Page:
Angels' no-quit mentality key during struggles

May 13th, 2016

ANAHEIM -- The Angels' rotation has been hit so hard by injuries that the bullpen has had to work very hard. And because the bullpen has had to work so hard, the bench is short one player. And because the bench is short one player, the spare catcher, Geovany Soto, was forced to play third base for only the second time in his 12-year Major League career in Thursday's ninth inning.

The ball found him.

With two outs and nobody on, Soto cleanly fielded a hard-hit grounder off the bat of Stephen Piscotty but short-armed his throw to first base and put a runner on. The Cardinals went on to score two additional runs in that half-inning, giving them just enough cushion to sustain the Angels' furious rally in the bottom half and hold on for a 12-10 victory from Southern California.

The Angels dropped six consecutive home games for the first time since 2011 and are eight games below .500 for the first time since September 2013 -- and the injuries continue.

In the fifth, utility infielder Cliff Pennington, who has essentially become the everyday shortstop ever since Andrelton Simmons underwent surgery on his left thumb, exited with cramps in his left hamstring. In the eighth, third baseman Yunel Escobar, one of few bright spots for an offense that has struggled for most of the year, jammed his right thumb on a diving attempt, forcing Soto's entrance the next inning.

"We're definitely aware of what's going on, but the mentality of the clubhouse is that we have to keep going," Soto said. "It's going. Maybe it isn't going the way we've drawn it up, but you have to go. Every day, we're going to come up and play, play hard to win. That's the mentality. I know it's a tough patch right now, but we're going to keep playing baseball."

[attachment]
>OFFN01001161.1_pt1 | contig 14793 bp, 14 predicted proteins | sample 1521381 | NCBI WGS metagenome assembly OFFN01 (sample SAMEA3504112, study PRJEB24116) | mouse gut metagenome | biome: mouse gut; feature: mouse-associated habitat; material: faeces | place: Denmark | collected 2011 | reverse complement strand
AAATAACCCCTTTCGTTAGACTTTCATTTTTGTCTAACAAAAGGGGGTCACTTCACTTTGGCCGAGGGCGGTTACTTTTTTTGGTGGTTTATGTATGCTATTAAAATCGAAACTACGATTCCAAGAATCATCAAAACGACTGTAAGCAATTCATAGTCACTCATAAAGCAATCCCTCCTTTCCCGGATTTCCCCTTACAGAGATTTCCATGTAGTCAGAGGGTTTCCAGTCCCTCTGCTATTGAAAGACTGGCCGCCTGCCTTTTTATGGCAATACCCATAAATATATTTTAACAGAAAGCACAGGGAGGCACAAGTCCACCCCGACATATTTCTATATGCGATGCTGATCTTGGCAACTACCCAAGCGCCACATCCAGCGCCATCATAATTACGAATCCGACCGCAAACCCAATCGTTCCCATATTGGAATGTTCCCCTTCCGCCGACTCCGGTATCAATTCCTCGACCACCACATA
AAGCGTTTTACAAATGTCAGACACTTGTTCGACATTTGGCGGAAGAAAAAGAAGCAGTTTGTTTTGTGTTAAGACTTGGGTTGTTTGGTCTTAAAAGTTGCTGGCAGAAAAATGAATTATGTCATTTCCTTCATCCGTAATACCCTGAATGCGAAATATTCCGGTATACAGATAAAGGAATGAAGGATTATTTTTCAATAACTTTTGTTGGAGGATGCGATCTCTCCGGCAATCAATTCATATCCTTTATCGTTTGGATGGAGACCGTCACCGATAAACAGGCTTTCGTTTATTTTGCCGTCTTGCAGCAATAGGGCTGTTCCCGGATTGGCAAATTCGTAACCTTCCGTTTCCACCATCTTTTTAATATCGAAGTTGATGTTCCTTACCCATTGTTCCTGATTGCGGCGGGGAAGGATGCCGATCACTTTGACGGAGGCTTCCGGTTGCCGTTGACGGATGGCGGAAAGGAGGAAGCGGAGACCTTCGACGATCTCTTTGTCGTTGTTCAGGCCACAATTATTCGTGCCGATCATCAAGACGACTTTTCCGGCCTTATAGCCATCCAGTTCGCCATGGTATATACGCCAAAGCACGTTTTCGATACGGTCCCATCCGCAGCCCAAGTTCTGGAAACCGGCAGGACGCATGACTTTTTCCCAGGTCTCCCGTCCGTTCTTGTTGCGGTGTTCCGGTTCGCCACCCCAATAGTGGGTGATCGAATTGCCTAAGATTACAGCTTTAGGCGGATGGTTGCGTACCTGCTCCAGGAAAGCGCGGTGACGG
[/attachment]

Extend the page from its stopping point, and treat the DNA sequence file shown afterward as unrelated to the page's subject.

Jered Weaver began the game by retiring the first 11 hitters in order, then put nine of the next 10 batters on base. He was charged with eight runs on nine hits in four-plus innings, raising his ERA to 6.10 and marking the 12th time in the last 13 games that an Angels starting pitcher has been unable to complete six frames.

It has forced the bullpen to absorb 54 1/3 innings over that 13-game stretch, and prompted Angels manager Mike Scioscia to maintain at least eight relievers despite having other needs on the position-player side.

With Garrett Richards likely to undergo season-ending Tommy John surgery, Andrew Heaney hoping to elude the same procedure, C.J. Wilson out until at least the middle of June and Tyler Skaggs going on more than three weeks without picking up a baseball, it's hard to envision improving circumstances.

"There's one thing that I've learned over the years here with the Angels, and that's that we always persevere," Weaver said. "We always give ourselves a chance. It may not look like it right now, but everybody's keeping a positive mindset in the clubhouse, everybody's coming together. ... We can't just quit. Nobody's going to feel sorry for us. The season doesn't just stop because of all the injuries that are going on. We have to keep grinding and keep trying to figure this out."

The Angels at least got some encouraging signs from the offense, a unit that had managed only eight runs over its past five games.

Daniel Nava homered, providing only the second extra-base hit for Angels left fielders all year. Kole Calhoun drove in three runs. C.J. Cron hit two doubles, giving him 18 hits in his last 40 at-bats. And the Angels put the winning run on first base despite beginning the ninth with a five-run deficit.

Albert Pujols, who entered with a .185 batting average, hit a two-run homer, making him the ninth active player to homer against all 30 teams. And the Angels drew three straight walks against Cardinals closer Trevor Rosenthal, loading the bases with one out and only a two-run deficit. But Kevin Siegrist struck out Carlos Perez and got Shane Robinson to pop out, handing the Angels their 10th loss in their last 12 games.

Up next are the division-rival Mariners, who have won eight of 10 and currently sit in first place.

"There's no quit any time during the game for these guys," Scioscia said. "And no matter what the circumstances are, they're going to keep going, and keep their focus and keep playing baseball. You have to have that component, on any club. And we have that. That's a starting point."